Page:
Satellite Dishes And Covered Bridges: An Autumn Ride Through Columbia County
It has been a busy couple of weeks at my law office. I have been enjoying the Fall weather but I haven’t had a chance to work much on my blog. It’s raining today so I have some time jot a few comments, and share some photos from an autumn ride I took in Columbia County a few weeks ago. It was a sunny and pleasant Saturday afternoon. The Fall foliage was still near its peak. A perfect day for a hike and an Autumn ride. Originally my girlfriend and I were going to hike on the Roaring Creek Reservoir trail in Columbia County. but, on our way decided to follow some backroads.
We drove over some hills, isolated valleys and through some small towns. A small farm along one of the roads was selling apples and we stopped to buy some at a help yourself stand . The farmer who lived there came home and we had a nice chat with him. We were enjoying the small farms and rural countryside when we came upon this covered bridge.
I had heard their were covered bridges in Columbia County but I had never came across one before. This was the Davis Bridge,
which was built in 1875 over the north branch of the Roaring Creek in Columbia County. After investigating the 150 year old structure we continued to drive along the rural roads.
We soon came upon another covered bridge. This was the Esther Furnace. It also spanned the north branch of Roaring Creek and was built in 1881.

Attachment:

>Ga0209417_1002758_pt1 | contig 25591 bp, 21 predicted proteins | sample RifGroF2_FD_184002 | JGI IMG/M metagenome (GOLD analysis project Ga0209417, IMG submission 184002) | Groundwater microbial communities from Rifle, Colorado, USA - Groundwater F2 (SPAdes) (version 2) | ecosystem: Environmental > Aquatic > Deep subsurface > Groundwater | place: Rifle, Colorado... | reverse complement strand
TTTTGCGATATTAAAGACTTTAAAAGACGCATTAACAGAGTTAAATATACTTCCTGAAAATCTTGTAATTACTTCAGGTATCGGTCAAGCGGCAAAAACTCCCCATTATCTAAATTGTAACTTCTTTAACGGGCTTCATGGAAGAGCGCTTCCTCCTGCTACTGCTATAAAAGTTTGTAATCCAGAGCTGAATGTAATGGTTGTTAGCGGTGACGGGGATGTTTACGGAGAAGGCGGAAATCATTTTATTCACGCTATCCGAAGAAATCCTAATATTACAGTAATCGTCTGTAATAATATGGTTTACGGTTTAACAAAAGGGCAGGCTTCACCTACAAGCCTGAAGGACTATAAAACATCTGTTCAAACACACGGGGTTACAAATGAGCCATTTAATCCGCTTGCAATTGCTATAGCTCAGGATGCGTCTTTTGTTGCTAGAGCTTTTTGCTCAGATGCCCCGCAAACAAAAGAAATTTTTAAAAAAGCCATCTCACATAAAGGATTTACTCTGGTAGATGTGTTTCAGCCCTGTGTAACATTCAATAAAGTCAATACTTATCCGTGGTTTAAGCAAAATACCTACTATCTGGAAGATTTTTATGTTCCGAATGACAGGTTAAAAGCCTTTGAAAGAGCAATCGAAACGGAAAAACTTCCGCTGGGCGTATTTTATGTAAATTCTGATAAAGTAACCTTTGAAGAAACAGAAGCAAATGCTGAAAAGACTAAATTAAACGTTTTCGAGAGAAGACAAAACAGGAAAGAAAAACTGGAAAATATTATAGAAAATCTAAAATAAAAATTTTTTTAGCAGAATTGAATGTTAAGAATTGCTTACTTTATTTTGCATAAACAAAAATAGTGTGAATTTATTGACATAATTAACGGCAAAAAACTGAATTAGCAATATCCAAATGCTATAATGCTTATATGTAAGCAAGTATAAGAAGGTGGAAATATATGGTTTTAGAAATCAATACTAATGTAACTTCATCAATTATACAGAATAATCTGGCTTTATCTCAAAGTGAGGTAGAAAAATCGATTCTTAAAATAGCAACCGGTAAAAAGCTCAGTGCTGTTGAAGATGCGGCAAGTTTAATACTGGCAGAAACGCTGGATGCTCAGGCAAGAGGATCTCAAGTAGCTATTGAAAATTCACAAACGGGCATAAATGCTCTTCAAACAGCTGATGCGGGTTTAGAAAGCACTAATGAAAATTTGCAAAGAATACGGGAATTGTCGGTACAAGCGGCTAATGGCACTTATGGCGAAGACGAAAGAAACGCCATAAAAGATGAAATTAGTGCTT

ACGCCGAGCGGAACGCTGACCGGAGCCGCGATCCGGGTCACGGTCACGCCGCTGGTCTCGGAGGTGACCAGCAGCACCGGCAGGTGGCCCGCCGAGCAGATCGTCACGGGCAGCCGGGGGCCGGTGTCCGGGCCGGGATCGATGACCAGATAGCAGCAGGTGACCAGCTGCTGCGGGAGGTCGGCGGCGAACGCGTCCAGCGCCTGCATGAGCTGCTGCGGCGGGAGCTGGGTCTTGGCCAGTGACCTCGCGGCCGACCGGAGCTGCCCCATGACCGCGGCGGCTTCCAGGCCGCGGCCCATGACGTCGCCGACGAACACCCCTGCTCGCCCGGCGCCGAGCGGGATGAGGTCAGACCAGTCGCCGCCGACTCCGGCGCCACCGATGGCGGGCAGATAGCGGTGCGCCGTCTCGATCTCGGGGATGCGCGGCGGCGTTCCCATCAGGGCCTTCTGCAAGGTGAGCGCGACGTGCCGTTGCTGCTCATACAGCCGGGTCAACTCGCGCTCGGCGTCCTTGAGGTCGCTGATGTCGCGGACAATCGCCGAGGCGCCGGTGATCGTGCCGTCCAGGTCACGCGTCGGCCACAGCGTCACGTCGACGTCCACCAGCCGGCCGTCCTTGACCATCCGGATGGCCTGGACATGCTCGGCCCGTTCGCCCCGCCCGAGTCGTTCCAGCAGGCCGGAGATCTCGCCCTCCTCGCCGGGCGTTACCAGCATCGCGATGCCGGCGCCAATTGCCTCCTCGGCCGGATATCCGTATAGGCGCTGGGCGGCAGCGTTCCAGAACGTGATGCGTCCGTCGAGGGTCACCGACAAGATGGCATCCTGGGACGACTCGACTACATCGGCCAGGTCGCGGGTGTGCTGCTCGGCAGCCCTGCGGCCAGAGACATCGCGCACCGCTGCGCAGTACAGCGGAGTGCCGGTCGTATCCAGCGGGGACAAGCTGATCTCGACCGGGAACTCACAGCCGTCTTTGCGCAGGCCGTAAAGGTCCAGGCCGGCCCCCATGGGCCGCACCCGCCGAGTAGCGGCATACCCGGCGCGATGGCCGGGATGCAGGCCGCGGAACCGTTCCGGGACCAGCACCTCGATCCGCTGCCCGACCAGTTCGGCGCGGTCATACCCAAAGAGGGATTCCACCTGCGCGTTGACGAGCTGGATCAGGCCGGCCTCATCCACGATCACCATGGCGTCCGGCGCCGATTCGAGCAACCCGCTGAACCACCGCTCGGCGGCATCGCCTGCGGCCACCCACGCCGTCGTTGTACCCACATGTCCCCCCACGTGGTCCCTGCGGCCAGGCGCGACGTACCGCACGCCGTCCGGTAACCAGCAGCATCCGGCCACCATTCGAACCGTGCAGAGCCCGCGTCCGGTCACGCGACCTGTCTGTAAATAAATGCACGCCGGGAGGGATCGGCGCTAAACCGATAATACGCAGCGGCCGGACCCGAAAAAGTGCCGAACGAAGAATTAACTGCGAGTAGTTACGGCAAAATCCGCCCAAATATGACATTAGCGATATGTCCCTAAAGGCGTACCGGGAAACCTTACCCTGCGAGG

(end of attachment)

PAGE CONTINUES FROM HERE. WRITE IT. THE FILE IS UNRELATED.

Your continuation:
Leaving the creek we drove through farmland where we saw some old barns,
corn fields with pumpkins and,
There were also some deer along the roads.
As we continued our drive we were surprised to come upon this scene, this array of large satellite dishes, in the middle of no where.
Curious we approached to investigate. There was no one at the guard station but I learned later these large satellite dishes were know as he Roaring Creek Earth Station,
Built by Comsat it opened on June 1 1984 and is part of a global communications satellite system.
We left the satellites and drove by some more farms and old farms houses. Many had seasonal decorations.
Others had animals including some beautiful horses.
We stopped to observe them as they grazed in the late afternoon sunshine.
Some were friendly and approached our car to say hello.
The mid October sun was getting low in the south western sky as we drove past fields of brown corn stalks , sunflower and
Harvesting equipment in some of the fields was another reminder that the growing season was over and winter was approaching.
We continued to explore the many side roads and the shadows fell in the valleys and on the east and north side of the hills. We came upon one more covered bridge as the sun began to set, the Johnson Bridge.
Built in 1882 this bridge spanned the Mugser Creek.
It was time to begin our ride home. We were somewhere in western Columbia County as we made our way back as the sun set in the west.
We drove past some more cattle and
some deer as darkness approached. We reflected on our pleasant drive exploring Columbia County on our 45 minute drive back home. We didn’t get out hike in but seeing the old bridges, the farm animals and peaceful rural scenery more than made up for it. Here is a link to a gallery with some more photographs from our autumn ride in Columbia County. Columbia County drive October 17 2020
“Country roads, take me home, to the place I belong.. ” John Denver